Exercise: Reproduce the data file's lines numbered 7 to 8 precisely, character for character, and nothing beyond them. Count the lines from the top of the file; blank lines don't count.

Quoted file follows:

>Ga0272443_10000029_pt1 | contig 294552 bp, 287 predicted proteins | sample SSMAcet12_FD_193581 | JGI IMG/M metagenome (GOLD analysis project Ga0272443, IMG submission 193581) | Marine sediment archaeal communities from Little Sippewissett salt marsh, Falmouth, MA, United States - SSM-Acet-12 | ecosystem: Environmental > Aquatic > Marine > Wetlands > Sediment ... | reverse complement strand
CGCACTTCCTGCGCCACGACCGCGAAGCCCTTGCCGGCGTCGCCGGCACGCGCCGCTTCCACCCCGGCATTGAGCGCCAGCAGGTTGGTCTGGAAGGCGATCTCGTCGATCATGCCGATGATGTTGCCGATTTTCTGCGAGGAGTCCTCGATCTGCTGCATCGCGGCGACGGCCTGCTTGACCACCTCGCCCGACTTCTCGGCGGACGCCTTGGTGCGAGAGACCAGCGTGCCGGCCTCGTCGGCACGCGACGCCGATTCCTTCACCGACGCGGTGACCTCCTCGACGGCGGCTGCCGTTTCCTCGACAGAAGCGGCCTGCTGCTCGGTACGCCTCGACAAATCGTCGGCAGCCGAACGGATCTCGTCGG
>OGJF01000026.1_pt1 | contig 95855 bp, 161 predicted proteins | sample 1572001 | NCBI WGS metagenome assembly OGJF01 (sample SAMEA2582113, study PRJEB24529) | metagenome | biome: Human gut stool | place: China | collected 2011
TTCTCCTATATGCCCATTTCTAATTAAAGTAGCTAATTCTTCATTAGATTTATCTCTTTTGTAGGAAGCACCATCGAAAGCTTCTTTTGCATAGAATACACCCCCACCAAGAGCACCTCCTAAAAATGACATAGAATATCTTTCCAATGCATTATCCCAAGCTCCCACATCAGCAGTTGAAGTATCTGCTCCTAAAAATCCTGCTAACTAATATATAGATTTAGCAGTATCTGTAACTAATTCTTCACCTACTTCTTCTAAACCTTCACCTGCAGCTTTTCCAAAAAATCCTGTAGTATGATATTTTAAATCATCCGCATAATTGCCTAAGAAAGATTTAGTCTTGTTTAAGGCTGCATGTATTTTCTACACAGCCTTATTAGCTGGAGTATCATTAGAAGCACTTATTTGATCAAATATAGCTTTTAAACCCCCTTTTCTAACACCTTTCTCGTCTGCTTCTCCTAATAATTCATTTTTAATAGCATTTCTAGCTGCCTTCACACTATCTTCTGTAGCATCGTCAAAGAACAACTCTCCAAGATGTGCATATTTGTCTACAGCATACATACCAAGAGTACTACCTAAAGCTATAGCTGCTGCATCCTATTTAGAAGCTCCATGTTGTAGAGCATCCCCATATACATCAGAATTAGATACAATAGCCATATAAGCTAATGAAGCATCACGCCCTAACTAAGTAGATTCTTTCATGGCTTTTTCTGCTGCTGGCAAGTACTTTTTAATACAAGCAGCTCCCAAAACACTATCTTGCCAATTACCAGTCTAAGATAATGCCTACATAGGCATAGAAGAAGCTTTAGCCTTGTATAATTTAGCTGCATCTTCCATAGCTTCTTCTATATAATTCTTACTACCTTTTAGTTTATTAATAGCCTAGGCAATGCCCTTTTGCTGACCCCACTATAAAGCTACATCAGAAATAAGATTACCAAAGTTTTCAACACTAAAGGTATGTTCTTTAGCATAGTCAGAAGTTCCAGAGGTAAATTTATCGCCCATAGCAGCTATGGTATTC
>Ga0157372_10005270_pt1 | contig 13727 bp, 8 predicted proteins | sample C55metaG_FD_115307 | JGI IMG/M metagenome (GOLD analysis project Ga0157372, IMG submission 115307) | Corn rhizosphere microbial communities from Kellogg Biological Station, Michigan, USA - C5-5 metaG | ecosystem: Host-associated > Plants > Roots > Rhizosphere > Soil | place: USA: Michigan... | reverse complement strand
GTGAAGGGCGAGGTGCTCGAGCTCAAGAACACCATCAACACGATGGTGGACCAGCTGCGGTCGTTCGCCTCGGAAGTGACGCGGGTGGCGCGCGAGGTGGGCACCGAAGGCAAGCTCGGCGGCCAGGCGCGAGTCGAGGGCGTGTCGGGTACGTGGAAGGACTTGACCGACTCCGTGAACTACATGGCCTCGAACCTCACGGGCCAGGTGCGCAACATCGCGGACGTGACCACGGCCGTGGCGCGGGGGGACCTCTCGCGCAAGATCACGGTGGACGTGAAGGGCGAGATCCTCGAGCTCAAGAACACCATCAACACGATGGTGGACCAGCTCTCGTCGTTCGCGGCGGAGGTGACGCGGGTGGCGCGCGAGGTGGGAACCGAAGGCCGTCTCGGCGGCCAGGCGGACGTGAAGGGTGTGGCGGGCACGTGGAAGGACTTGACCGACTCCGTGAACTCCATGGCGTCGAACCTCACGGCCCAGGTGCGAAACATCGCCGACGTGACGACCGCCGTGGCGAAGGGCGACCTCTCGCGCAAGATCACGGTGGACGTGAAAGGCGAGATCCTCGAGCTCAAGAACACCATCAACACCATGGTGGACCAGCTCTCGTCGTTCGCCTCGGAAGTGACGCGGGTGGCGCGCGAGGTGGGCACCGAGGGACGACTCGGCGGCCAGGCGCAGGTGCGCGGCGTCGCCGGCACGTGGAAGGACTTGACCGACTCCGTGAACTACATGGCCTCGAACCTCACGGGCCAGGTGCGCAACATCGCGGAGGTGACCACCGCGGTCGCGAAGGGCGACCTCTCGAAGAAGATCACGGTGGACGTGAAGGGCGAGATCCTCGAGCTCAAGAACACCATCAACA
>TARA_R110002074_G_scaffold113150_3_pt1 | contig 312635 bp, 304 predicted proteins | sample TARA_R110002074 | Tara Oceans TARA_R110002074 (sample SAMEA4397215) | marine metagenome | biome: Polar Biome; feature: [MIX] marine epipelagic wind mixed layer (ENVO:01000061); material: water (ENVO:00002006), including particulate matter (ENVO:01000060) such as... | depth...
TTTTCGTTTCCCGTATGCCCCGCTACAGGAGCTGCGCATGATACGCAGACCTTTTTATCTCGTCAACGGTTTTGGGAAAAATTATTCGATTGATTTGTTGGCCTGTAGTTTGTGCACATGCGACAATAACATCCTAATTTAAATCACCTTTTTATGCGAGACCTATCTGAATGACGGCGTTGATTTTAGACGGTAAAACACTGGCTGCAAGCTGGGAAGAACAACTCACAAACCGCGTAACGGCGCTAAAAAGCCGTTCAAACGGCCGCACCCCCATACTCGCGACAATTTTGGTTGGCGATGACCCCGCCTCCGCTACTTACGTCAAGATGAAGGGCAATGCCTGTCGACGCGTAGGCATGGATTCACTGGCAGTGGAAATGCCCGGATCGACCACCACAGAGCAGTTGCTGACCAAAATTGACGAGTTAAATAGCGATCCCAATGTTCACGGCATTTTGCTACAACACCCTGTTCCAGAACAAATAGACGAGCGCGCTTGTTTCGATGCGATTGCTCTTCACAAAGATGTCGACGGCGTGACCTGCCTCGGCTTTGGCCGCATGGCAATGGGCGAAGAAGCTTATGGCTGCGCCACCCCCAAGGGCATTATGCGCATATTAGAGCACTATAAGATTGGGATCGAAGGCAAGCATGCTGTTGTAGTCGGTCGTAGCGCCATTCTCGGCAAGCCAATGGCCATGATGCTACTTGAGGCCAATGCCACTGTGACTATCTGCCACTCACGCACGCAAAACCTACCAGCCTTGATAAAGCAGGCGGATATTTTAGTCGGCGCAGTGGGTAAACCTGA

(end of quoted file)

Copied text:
>TARA_R110002074_G_scaffold113150_3_pt1 | contig 312635 bp, 304 predicted proteins | sample TARA_R110002074 | Tara Oceans TARA_R110002074 (sample SAMEA4397215) | marine metagenome | biome: Polar Biome; feature: [MIX] marine epipelagic wind mixed layer (ENVO:01000061); material: water (ENVO:00002006), including particulate matter (ENVO:01000060) such as... | depth...
TTTTCGTTTCCCGTATGCCCCGCTACAGGAGCTGCGCATGATACGCAGACCTTTTTATCTCGTCAACGGTTTTGGGAAAAATTATTCGATTGATTTGTTGGCCTGTAGTTTGTGCACATGCGACAATAACATCCTAATTTAAATCACCTTTTTATGCGAGACCTATCTGAATGACGGCGTTGATTTTAGACGGTAAAACACTGGCTGCAAGCTGGGAAGAACAACTCACAAACCGCGTAACGGCGCTAAAAAGCCGTTCAAACGGCCGCACCCCCATACTCGCGACAATTTTGGTTGGCGATGACCCCGCCTCCGCTACTTACGTCAAGATGAAGGGCAATGCCTGTCGACGCGTAGGCATGGATTCACTGGCAGTGGAAATGCCCGGATCGACCACCACAGAGCAGTTGCTGACCAAAATTGACGAGTTAAATAGCGATCCCAATGTTCACGGCATTTTGCTACAACACCCTGTTCCAGAACAAATAGACGAGCGCGCTTGTTTCGATGCGATTGCTCTTCACAAAGATGTCGACGGCGTGACCTGCCTCGGCTTTGGCCGCATGGCAATGGGCGAAGAAGCTTATGGCTGCGCCACCCCCAAGGGCATTATGCGCATATTAGAGCACTATAAGATTGGGATCGAAGGCAAGCATGCTGTTGTAGTCGGTCGTAGCGCCATTCTCGGCAAGCCAATGGCCATGATGCTACTTGAGGCCAATGCCACTGTGACTATCTGCCACTCACGCACGCAAAACCTACCAGCCTTGATAAAGCAGGCGGATATTTTAGTCGGCGCAGTGGGTAAACCTGA